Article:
Words of Honour
A freedom of information request has revealed the list of people who rejected an honour from the Queen between 1951 and 1999. Literary names were prominent amongst those to have said no to CBEs, OBEs and knighthoods in the annual New Year or Birthday Honours list. I find this list very interesting. What particularly grabbed my attention was the number of speculative fiction luminaries on the list.
This is not to say that I find authors who have accepted Honours objectionable. Far from it. There are many deserving science fiction and fantasy authors who already have my respect, admiration and love of their literary works, regardless of whether or not they have accepted such royal recognition. A good example of this is JB Priestley, whose play An Inspector Calls is a masterpiece and often interpreted to hinge on fantastical or science fiction elements. Priestley - whose work often examines issues of class difference – was awarded an Order of Merit after refusing both a knighthood and peerage.
I do, however, reserve a special respect for those writers who have explored the problematic relationship between the ruling classes (or pseudo-ruling classes as the current Royal family might be considered) and those they consider below them in the social order – and translated these insights into action. Science fiction and fantasy texts often dramatise the concerns of the here and now. They remind us of important truths, deliver forgotten warnings and give fictional form to harsh realities that readers sometimes find difficult to appreciate and differentiate in their own worlds. One example of this might be the fact that human beings should long have learned that we are all equal citizens of this planet and the parts we choose to call individual ‘countries’. There should be no chosen or special peoples. One person’s blood is worth no more than another person’s. There are no names (especially made up ones – like Windsor) that make you more deserving of a spectacularly wealthy, influential and carefree existence, while everyone else has to work hard for their success. Science Fiction and fantasy texts are replete with examples of the parasitically powerful, who live off the ignorance of people they consider less than themselves and prosper from their underlings' lack of will to do act against such unfairness and inequality. Some authors have not forgotten the examples of their heroes and when offered knighthoods and Honours from such institutions have felt compelled to respectfully decline. They should, in turn, be ‘honoured’ by their readership for standing by the beliefs they communicated to us through their literary works. Five deserving science fiction and fantasy writers on the list cited above are:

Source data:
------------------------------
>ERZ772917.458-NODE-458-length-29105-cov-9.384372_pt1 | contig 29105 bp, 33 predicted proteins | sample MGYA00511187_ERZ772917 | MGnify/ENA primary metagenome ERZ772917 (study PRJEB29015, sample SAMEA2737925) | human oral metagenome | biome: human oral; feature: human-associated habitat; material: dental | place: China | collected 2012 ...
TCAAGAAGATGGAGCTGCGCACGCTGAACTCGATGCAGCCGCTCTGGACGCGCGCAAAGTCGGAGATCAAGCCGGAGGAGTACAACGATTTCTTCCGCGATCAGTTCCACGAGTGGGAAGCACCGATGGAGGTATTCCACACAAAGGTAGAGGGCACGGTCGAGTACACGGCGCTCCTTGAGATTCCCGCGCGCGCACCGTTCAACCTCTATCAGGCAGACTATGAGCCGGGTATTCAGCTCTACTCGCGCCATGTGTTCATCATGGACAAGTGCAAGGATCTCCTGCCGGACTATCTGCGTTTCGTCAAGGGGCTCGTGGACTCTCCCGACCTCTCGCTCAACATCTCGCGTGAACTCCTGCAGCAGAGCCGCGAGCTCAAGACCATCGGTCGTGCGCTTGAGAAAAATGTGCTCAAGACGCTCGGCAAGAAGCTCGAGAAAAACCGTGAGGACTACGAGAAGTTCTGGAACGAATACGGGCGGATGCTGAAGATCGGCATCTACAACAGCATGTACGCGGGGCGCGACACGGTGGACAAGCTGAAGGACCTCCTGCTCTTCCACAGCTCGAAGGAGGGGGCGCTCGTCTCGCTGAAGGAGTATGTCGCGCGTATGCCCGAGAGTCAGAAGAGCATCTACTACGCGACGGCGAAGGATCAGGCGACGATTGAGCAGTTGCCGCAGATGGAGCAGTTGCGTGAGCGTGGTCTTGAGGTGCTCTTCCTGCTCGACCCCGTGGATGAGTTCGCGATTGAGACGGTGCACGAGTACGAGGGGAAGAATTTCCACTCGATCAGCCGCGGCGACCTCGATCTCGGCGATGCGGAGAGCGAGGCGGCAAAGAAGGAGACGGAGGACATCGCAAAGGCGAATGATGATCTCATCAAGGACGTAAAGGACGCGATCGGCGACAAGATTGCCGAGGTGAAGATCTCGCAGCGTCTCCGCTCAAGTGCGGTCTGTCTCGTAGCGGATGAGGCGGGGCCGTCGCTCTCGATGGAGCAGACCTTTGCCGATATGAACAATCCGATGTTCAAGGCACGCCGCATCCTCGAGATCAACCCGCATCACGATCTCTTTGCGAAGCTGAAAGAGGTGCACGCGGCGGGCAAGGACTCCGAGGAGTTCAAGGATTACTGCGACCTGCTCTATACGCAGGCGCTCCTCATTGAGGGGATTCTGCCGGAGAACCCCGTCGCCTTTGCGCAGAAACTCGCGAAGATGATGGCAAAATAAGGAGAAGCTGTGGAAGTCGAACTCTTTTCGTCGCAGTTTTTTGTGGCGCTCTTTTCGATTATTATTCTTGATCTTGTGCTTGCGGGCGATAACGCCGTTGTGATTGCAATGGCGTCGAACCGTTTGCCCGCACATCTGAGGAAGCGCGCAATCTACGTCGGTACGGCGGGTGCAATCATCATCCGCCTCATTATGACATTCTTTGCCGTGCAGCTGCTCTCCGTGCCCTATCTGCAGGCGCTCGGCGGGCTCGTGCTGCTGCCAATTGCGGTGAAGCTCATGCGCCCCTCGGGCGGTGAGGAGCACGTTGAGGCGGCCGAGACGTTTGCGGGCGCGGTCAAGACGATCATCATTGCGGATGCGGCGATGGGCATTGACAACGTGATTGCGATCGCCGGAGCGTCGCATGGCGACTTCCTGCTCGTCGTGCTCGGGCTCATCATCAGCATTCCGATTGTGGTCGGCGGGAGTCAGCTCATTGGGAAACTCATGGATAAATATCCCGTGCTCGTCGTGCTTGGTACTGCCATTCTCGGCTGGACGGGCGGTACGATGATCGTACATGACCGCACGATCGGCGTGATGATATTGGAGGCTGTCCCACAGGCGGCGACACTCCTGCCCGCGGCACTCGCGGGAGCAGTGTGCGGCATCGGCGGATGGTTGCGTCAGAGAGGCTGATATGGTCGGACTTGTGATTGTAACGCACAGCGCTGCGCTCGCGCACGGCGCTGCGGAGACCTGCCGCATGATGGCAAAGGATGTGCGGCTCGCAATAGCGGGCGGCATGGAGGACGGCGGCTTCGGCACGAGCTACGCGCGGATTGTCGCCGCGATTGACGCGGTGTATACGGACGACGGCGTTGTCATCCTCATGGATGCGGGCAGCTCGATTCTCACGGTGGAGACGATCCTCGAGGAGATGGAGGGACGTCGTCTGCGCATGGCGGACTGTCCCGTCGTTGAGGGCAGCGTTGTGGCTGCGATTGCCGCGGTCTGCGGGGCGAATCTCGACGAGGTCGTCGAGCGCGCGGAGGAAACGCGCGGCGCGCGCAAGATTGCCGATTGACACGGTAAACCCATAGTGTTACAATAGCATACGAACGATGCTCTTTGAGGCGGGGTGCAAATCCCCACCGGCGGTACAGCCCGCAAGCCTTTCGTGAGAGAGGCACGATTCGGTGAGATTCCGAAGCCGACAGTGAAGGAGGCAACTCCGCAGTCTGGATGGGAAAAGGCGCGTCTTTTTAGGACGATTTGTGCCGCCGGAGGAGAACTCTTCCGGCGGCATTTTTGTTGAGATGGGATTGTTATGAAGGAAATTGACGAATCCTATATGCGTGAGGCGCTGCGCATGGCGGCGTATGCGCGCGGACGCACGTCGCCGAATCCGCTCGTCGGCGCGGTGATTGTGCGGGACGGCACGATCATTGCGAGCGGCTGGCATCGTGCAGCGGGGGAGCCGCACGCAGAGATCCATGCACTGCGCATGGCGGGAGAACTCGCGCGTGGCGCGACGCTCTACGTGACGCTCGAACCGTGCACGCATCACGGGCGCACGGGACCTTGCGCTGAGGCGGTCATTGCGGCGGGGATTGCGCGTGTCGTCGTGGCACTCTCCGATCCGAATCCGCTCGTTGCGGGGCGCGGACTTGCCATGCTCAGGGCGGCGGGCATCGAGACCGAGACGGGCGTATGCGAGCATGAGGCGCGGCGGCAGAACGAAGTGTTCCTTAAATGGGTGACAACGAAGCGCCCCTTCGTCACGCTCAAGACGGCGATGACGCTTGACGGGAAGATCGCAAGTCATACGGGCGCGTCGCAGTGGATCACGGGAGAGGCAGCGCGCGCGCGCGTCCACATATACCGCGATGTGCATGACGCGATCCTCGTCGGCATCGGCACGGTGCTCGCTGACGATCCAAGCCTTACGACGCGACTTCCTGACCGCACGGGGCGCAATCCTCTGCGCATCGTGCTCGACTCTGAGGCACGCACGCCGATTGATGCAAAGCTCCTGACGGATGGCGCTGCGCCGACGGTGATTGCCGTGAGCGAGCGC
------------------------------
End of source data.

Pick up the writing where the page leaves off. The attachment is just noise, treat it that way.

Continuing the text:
Roald Dahl (From The BFG to Tales of the Unexpected)
CS Lewis (The Chronicles of Narnia)
Aldous Huxley (Brave New World)
JG Ballard (The Crystal World and many science fiction short stories)
Robert Graves (The Greek Myths)